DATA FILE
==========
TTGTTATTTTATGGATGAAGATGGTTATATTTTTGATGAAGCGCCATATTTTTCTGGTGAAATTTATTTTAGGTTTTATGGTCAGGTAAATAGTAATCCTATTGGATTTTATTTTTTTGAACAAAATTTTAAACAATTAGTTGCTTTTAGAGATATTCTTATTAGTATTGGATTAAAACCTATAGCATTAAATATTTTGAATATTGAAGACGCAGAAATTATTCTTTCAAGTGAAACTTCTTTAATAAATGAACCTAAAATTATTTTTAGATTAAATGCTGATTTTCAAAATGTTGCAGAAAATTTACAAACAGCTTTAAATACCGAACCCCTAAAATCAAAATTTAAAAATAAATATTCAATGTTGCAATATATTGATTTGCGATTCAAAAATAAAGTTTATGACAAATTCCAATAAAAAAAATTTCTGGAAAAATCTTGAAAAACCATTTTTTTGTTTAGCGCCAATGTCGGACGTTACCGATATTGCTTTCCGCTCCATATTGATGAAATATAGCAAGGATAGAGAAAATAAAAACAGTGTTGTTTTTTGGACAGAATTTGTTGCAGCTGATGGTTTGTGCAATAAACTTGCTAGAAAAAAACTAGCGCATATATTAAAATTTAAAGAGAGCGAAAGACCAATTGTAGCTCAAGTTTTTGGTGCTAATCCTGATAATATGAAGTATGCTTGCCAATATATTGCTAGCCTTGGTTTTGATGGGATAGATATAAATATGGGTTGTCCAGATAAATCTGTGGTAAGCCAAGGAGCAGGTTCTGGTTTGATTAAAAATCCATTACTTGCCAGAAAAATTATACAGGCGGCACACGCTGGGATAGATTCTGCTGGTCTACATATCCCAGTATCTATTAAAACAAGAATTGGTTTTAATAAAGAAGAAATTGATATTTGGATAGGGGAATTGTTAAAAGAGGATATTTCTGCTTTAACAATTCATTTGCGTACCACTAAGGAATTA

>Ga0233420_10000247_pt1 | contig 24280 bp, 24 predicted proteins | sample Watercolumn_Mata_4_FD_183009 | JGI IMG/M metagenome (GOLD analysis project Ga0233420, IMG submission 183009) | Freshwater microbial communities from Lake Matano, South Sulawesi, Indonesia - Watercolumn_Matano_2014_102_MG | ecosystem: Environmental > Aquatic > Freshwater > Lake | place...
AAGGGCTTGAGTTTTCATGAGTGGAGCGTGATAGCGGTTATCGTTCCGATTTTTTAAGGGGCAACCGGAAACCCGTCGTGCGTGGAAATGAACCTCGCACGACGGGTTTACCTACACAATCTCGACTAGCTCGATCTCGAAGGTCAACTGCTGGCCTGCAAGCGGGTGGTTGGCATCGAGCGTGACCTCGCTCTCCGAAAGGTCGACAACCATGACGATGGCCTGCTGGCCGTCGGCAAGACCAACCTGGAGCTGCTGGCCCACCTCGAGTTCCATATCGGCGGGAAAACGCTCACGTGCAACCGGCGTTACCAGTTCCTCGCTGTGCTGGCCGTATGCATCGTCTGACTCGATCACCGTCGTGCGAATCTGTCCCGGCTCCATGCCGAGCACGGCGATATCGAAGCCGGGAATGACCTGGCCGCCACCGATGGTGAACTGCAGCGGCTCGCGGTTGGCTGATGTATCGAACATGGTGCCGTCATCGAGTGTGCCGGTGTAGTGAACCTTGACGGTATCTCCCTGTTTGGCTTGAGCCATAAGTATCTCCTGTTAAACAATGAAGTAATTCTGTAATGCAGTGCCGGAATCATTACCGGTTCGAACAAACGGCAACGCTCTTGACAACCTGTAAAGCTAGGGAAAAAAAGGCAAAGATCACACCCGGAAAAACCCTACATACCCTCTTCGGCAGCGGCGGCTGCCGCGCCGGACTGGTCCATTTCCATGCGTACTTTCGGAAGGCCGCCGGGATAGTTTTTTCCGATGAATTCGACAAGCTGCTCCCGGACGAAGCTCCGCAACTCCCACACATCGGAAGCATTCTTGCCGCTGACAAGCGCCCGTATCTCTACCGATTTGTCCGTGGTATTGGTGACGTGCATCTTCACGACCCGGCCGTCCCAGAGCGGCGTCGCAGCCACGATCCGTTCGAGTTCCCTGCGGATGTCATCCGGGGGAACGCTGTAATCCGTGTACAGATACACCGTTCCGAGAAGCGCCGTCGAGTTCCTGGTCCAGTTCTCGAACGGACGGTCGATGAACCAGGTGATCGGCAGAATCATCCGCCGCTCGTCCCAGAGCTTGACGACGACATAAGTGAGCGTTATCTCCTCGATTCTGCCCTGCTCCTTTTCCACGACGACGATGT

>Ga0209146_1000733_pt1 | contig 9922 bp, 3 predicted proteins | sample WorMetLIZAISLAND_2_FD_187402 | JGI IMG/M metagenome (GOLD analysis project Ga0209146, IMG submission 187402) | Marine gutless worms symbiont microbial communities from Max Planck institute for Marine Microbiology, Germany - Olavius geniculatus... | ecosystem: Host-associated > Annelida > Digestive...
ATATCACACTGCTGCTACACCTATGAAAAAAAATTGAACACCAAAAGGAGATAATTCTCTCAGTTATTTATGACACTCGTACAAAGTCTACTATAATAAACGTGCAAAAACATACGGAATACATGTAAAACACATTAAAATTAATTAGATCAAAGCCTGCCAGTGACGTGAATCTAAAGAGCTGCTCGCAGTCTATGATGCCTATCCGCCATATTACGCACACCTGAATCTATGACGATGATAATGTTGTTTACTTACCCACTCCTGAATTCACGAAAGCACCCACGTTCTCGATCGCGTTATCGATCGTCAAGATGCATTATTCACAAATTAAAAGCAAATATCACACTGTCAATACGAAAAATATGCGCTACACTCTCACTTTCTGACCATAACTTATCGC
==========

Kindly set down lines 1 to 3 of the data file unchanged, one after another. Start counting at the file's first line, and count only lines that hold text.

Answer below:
TTGTTATTTTATGGATGAAGATGGTTATATTTTTGATGAAGCGCCATATTTTTCTGGTGAAATTTATTTTAGGTTTTATGGTCAGGTAAATAGTAATCCTATTGGATTTTATTTTTTTGAACAAAATTTTAAACAATTAGTTGCTTTTAGAGATATTCTTATTAGTATTGGATTAAAACCTATAGCATTAAATATTTTGAATATTGAAGACGCAGAAATTATTCTTTCAAGTGAAACTTCTTTAATAAATGAACCTAAAATTATTTTTAGATTAAATGCTGATTTTCAAAATGTTGCAGAAAATTTACAAACAGCTTTAAATACCGAACCCCTAAAATCAAAATTTAAAAATAAATATTCAATGTTGCAATATATTGATTTGCGATTCAAAAATAAAGTTTATGACAAATTCCAATAAAAAAAATTTCTGGAAAAATCTTGAAAAACCATTTTTTTGTTTAGCGCCAATGTCGGACGTTACCGATATTGCTTTCCGCTCCATATTGATGAAATATAGCAAGGATAGAGAAAATAAAAACAGTGTTGTTTTTTGGACAGAATTTGTTGCAGCTGATGGTTTGTGCAATAAACTTGCTAGAAAAAAACTAGCGCATATATTAAAATTTAAAGAGAGCGAAAGACCAATTGTAGCTCAAGTTTTTGGTGCTAATCCTGATAATATGAAGTATGCTTGCCAATATATTGCTAGCCTTGGTTTTGATGGGATAGATATAAATATGGGTTGTCCAGATAAATCTGTGGTAAGCCAAGGAGCAGGTTCTGGTTTGATTAAAAATCCATTACTTGCCAGAAAAATTATACAGGCGGCACACGCTGGGATAGATTCTGCTGGTCTACATATCCCAGTATCTATTAAAACAAGAATTGGTTTTAATAAAGAAGAAATTGATATTTGGATAGGGGAATTGTTAAAAGAGGATATTTCTGCTTTAACAATTCATTTGCGTACCACTAAGGAATTA

>Ga0233420_10000247_pt1 | contig 24280 bp, 24 predicted proteins | sample Watercolumn_Mata_4_FD_183009 | JGI IMG/M metagenome (GOLD analysis project Ga0233420, IMG submission 183009) | Freshwater microbial communities from Lake Matano, South Sulawesi, Indonesia - Watercolumn_Matano_2014_102_MG | ecosystem: Environmental > Aquatic > Freshwater > Lake | place...
AAGGGCTTGAGTTTTCATGAGTGGAGCGTGATAGCGGTTATCGTTCCGATTTTTTAAGGGGCAACCGGAAACCCGTCGTGCGTGGAAATGAACCTCGCACGACGGGTTTACCTACACAATCTCGACTAGCTCGATCTCGAAGGTCAACTGCTGGCCTGCAAGCGGGTGGTTGGCATCGAGCGTGACCTCGCTCTCCGAAAGGTCGACAACCATGACGATGGCCTGCTGGCCGTCGGCAAGACCAACCTGGAGCTGCTGGCCCACCTCGAGTTCCATATCGGCGGGAAAACGCTCACGTGCAACCGGCGTTACCAGTTCCTCGCTGTGCTGGCCGTATGCATCGTCTGACTCGATCACCGTCGTGCGAATCTGTCCCGGCTCCATGCCGAGCACGGCGATATCGAAGCCGGGAATGACCTGGCCGCCACCGATGGTGAACTGCAGCGGCTCGCGGTTGGCTGATGTATCGAACATGGTGCCGTCATCGAGTGTGCCGGTGTAGTGAACCTTGACGGTATCTCCCTGTTTGGCTTGAGCCATAAGTATCTCCTGTTAAACAATGAAGTAATTCTGTAATGCAGTGCCGGAATCATTACCGGTTCGAACAAACGGCAACGCTCTTGACAACCTGTAAAGCTAGGGAAAAAAAGGCAAAGATCACACCCGGAAAAACCCTACATACCCTCTTCGGCAGCGGCGGCTGCCGCGCCGGACTGGTCCATTTCCATGCGTACTTTCGGAAGGCCGCCGGGATAGTTTTTTCCGATGAATTCGACAAGCTGCTCCCGGACGAAGCTCCGCAACTCCCACACATCGGAAGCATTCTTGCCGCTGACAAGCGCCCGTATCTCTACCGATTTGTCCGTGGTATTGGTGACGTGCATCTTCACGACCCGGCCGTCCCAGAGCGGCGTCGCAGCCACGATCCGTTCGAGTTCCCTGCGGATGTCATCCGGGGGAACGCTGTAATCCGTGTACAGATACACCGTTCCGAGAAGCGCCGTCGAGTTCCTGGTCCAGTTCTCGAACGGACGGTCGATGAACCAGGTGATCGGCAGAATCATCCGCCGCTCGTCCCAGAGCTTGACGACGACATAAGTGAGCGTTATCTCCTCGATTCTGCCCTGCTCCTTTTCCACGACGACGATGT